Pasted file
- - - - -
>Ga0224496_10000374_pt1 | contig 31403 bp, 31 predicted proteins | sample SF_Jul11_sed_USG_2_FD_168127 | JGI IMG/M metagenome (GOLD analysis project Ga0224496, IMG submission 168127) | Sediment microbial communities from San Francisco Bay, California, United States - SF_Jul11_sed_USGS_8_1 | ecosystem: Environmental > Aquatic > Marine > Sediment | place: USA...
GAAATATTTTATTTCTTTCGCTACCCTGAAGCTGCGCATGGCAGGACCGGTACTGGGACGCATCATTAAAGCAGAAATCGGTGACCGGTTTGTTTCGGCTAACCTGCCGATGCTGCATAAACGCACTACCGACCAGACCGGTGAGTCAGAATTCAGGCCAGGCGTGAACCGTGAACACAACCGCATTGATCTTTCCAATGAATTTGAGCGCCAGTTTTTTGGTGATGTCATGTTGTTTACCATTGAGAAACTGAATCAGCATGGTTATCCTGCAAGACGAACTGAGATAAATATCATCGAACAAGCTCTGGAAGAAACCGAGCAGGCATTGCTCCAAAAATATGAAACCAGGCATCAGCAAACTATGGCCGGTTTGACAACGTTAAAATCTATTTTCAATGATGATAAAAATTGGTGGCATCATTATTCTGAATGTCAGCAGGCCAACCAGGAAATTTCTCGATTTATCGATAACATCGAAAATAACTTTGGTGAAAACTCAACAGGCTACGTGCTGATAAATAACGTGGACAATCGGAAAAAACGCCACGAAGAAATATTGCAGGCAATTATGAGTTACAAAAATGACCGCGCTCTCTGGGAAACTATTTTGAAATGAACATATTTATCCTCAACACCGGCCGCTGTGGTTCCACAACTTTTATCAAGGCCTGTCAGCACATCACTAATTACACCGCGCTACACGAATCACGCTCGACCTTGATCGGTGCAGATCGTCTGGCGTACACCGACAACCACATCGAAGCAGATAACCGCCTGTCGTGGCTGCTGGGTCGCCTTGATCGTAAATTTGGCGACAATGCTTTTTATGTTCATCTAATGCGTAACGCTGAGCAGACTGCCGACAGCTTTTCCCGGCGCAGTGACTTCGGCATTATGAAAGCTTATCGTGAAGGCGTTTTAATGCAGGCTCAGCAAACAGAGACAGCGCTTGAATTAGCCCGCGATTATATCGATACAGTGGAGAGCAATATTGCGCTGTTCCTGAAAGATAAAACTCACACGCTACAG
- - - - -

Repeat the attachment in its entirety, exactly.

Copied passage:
>Ga0224496_10000374_pt1 | contig 31403 bp, 31 predicted proteins | sample SF_Jul11_sed_USG_2_FD_168127 | JGI IMG/M metagenome (GOLD analysis project Ga0224496, IMG submission 168127) | Sediment microbial communities from San Francisco Bay, California, United States - SF_Jul11_sed_USGS_8_1 | ecosystem: Environmental > Aquatic > Marine > Sediment | place: USA...
GAAATATTTTATTTCTTTCGCTACCCTGAAGCTGCGCATGGCAGGACCGGTACTGGGACGCATCATTAAAGCAGAAATCGGTGACCGGTTTGTTTCGGCTAACCTGCCGATGCTGCATAAACGCACTACCGACCAGACCGGTGAGTCAGAATTCAGGCCAGGCGTGAACCGTGAACACAACCGCATTGATCTTTCCAATGAATTTGAGCGCCAGTTTTTTGGTGATGTCATGTTGTTTACCATTGAGAAACTGAATCAGCATGGTTATCCTGCAAGACGAACTGAGATAAATATCATCGAACAAGCTCTGGAAGAAACCGAGCAGGCATTGCTCCAAAAATATGAAACCAGGCATCAGCAAACTATGGCCGGTTTGACAACGTTAAAATCTATTTTCAATGATGATAAAAATTGGTGGCATCATTATTCTGAATGTCAGCAGGCCAACCAGGAAATTTCTCGATTTATCGATAACATCGAAAATAACTTTGGTGAAAACTCAACAGGCTACGTGCTGATAAATAACGTGGACAATCGGAAAAAACGCCACGAAGAAATATTGCAGGCAATTATGAGTTACAAAAATGACCGCGCTCTCTGGGAAACTATTTTGAAATGAACATATTTATCCTCAACACCGGCCGCTGTGGTTCCACAACTTTTATCAAGGCCTGTCAGCACATCACTAATTACACCGCGCTACACGAATCACGCTCGACCTTGATCGGTGCAGATCGTCTGGCGTACACCGACAACCACATCGAAGCAGATAACCGCCTGTCGTGGCTGCTGGGTCGCCTTGATCGTAAATTTGGCGACAATGCTTTTTATGTTCATCTAATGCGTAACGCTGAGCAGACTGCCGACAGCTTTTCCCGGCGCAGTGACTTCGGCATTATGAAAGCTTATCGTGAAGGCGTTTTAATGCAGGCTCAGCAAACAGAGACAGCGCTTGAATTAGCCCGCGATTATATCGATACAGTGGAGAGCAATATTGCGCTGTTCCTGAAAGATAAAACTCACACGCTACAG